Last week, Chevy delivered Bolt EVs to its first three customers in Fremont, California, home of Tesla. The rest of the Bolts pictured at left were not destined for customers; they went to local Bay Area dealers as test drive vehicles. Scott Jobe, GM of Capital Chevrolet left the announcement event and drove a fully loaded orange Premier Bolt (complete with Infotainment Package, Driver Confidence II Package, and Fast Charging) to his dealership in San Jose. Within minutes of his arrival, Kevin Rodriguez, our incredibly responsive sales rep, called us to offer a test drive. Yesterday we took the Bolt out for 30+ minutes of varied driving.
I'll be posting at least two more blogs about the Bolt after we receive ours (hopefully this coming week), but here are our first impressions including very preliminary pros and cons. For more information on the Bolt, check out We Ordered a Chevy Bolt. Pricing, Features, and Availability, my previous post about the Bolt.
Also, you should know that we are no strangers to EVs. We have owned a Ford Focus EV for the past three years and have learned quite a bit about the advantages and disadvantages of driving an EV. For more on our Ford Focus EV, see Our #EV (Electric Vehicle), Pros and Cons.
The Test Drive
Karen manually adjusted the driver's seat and declared it quite comfortable. I rode shotgun.
Anxious to get driving, we only took a few minutes to explore the 8" driver information panel and the 10 inch center console display, but at first glance, they seemed intuitive. It was easy to navigate between phone, entertainment, camera, and other features on the console. While the console, phone and infotainment systems are far superior to the Focus, I must admit to prefering the analog speedometer of the Focus.
We were very curious about the surround vision feature. I'd read that it gives you a virtual bird's-eye view of the car from above but I didn't see how that was possible. But in fact, looking at the image, it does indeed appear that there's a camera placed 30 feet above the car. You see the car and everything around it. It operates while backing up and while going forward at low speeds - 8mph or less according to Kevin. It will certainly be useful when parking or maneuvering in tight spaces where you might not see objects to the front or side.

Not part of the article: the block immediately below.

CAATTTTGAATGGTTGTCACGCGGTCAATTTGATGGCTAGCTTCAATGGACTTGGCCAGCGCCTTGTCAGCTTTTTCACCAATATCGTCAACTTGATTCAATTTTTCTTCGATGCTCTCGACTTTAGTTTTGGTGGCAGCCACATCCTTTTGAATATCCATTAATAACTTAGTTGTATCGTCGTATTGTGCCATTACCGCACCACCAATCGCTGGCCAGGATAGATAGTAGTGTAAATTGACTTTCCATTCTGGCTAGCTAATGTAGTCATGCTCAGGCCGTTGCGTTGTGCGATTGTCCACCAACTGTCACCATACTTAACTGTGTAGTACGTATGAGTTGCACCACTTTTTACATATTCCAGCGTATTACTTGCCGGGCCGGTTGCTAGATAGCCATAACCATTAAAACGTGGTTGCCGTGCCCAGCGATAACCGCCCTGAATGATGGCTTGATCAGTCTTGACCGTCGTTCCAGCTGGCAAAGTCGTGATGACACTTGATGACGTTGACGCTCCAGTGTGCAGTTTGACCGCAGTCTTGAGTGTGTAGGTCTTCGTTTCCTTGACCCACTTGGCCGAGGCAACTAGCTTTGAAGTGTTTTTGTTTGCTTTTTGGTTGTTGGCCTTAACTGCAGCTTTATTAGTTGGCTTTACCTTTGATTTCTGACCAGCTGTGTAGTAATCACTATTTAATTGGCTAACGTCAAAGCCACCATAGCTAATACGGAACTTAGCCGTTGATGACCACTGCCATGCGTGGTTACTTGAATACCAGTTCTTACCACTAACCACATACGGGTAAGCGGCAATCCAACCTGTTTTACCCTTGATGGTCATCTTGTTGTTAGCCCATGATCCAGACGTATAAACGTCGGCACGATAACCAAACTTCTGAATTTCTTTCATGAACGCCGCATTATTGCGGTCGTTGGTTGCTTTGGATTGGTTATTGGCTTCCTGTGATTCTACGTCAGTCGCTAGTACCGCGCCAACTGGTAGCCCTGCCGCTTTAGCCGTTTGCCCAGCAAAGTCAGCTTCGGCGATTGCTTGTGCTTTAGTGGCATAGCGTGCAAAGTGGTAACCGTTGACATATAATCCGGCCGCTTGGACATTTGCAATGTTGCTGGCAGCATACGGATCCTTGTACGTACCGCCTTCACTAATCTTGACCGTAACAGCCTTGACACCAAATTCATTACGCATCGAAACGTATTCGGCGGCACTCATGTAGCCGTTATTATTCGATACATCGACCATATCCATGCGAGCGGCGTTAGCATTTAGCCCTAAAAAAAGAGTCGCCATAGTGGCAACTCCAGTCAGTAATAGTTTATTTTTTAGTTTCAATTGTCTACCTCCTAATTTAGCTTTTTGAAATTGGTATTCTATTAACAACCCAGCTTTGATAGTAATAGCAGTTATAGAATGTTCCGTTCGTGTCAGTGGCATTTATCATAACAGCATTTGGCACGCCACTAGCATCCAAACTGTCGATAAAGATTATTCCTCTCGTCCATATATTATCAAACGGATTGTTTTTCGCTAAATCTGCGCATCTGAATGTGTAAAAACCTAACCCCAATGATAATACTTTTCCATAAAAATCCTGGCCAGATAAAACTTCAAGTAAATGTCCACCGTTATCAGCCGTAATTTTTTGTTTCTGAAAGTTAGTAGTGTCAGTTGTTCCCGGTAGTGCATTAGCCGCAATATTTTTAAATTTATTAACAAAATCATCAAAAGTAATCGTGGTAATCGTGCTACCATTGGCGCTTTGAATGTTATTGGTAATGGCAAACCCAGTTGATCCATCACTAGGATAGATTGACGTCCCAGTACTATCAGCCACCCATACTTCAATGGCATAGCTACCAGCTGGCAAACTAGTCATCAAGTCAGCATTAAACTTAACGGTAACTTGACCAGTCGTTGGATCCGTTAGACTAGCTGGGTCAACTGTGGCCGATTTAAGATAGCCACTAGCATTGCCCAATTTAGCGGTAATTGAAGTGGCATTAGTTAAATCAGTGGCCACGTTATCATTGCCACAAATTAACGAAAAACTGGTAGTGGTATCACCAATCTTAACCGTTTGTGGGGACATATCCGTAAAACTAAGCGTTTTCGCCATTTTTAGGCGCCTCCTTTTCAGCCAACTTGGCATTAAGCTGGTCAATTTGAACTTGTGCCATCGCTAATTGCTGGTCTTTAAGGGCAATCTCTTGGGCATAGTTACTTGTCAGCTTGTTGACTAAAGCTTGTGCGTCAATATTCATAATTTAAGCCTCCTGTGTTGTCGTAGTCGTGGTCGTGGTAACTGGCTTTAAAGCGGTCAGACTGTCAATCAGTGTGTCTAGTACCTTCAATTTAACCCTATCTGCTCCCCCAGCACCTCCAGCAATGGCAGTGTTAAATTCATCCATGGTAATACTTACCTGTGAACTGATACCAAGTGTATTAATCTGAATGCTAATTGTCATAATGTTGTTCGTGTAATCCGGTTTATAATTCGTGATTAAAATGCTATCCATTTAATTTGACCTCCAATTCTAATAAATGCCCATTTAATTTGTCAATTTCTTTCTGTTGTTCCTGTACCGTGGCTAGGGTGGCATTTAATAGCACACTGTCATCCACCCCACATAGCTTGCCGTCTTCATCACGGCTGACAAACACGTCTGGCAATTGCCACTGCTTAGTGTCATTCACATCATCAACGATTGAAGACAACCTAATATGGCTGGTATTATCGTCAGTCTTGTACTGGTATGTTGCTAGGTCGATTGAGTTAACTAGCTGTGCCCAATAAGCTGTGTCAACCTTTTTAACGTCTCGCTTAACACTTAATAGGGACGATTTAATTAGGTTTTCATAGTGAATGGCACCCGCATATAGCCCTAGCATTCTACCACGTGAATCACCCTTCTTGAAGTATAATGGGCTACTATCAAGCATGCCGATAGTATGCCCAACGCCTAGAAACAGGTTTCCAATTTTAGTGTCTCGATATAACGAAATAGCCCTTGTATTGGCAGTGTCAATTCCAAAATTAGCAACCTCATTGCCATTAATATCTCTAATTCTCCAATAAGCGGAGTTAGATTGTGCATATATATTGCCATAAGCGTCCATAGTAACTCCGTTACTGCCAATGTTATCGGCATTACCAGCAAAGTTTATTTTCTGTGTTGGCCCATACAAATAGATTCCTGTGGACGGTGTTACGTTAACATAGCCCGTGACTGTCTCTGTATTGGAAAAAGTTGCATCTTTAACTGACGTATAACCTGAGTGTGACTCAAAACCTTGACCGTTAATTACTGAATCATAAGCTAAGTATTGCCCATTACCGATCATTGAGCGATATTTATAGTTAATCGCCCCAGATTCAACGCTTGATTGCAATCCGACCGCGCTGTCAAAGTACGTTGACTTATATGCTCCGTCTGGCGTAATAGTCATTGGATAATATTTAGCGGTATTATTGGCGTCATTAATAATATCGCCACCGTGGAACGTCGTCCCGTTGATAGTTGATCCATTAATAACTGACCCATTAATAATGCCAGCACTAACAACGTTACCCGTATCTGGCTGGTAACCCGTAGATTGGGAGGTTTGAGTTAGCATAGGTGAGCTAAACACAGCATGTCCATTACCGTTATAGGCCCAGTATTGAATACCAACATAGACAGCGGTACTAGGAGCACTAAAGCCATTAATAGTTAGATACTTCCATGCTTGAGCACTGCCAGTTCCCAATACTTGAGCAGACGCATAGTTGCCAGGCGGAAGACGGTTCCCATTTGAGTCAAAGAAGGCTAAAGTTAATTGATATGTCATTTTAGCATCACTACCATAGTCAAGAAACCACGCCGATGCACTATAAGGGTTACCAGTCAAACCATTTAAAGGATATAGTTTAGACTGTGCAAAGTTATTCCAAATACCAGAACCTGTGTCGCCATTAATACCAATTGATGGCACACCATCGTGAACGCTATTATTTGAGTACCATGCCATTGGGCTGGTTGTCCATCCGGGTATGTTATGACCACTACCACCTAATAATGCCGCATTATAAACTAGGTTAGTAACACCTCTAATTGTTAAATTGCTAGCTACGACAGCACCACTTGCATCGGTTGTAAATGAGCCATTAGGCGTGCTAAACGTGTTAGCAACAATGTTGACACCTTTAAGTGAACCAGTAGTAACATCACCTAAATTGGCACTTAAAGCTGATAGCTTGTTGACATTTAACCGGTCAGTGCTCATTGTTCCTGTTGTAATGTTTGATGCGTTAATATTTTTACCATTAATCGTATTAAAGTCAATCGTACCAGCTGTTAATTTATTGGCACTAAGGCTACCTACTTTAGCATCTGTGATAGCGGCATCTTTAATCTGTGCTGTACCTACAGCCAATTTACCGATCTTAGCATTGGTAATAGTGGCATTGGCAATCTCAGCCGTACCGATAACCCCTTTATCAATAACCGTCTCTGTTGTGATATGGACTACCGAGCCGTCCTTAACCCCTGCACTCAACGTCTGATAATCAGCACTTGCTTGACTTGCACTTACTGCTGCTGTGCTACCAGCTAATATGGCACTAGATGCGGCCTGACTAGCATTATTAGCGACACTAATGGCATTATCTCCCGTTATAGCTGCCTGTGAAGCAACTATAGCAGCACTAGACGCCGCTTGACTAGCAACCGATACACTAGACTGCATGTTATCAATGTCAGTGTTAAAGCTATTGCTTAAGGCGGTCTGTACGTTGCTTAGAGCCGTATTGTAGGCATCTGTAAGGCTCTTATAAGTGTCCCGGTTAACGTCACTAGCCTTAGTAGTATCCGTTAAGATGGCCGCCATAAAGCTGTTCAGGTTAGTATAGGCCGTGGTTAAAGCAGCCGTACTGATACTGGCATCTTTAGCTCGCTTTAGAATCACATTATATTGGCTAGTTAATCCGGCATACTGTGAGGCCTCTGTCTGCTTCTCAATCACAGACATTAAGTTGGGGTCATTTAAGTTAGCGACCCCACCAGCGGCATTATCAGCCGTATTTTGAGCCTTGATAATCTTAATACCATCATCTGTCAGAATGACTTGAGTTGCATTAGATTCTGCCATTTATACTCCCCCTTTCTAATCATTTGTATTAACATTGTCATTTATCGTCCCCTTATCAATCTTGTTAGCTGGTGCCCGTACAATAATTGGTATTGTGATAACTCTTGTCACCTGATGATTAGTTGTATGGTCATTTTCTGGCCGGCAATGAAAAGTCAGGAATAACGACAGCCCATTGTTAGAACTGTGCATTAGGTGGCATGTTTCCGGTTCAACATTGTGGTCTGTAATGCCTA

Of course, there isn't really a camera 30' above the car - no personal drone yet. Instead, the Bolt has cameras on the front, sides, and rear of the car which it combines to create a virtual image. The giveaway was that the car in the image appeared white while ours was that beautiful orange color (not my favorite).
Another feature we were excited to see was the rear view mirror camera. While the Bolt does have a back-up camera, the Premier edition's rear view mirror itself optionally displays what's behind you via the rear camera while you are driving. This could be useful when the car is loaded and you can't see out the back, and perhaps during daytime driving since it shows more than the standard mirror can. Karen felt that it needed to be positioned correctly to avoid reflections from the back seat and glare. For me, it was a bit disconcerting, but I think I could get used to it.
Before leaving the dealership, I noted that the driver information display indicated 192 miles of range, 150 miles on the odometer, and an average energy consumption of 3kWH per mile. That seemed a bit low (238 mile range on a 60kWH battery should yield closer to 4kWh per mile). But we didn't know how the car had been driven and didn't spend any time on this.
Karen pulled out of the dealership and we were pleased to discover that unlike the Focus, whose front wheels spin easily because of omni-present 100% torque and placement of the battery (under and behind the rear seats), the Bolt started smoothly. We headed towards the freeway and Karen tried to get used to the regen braking in Low mode as we stopped at lights. The Focus didn't give the driver any control over regen. If you were coasting, it regened. I suspect that although the Bolt is less intuitive in this regard, this is how they get such great range on a 60kWH battery.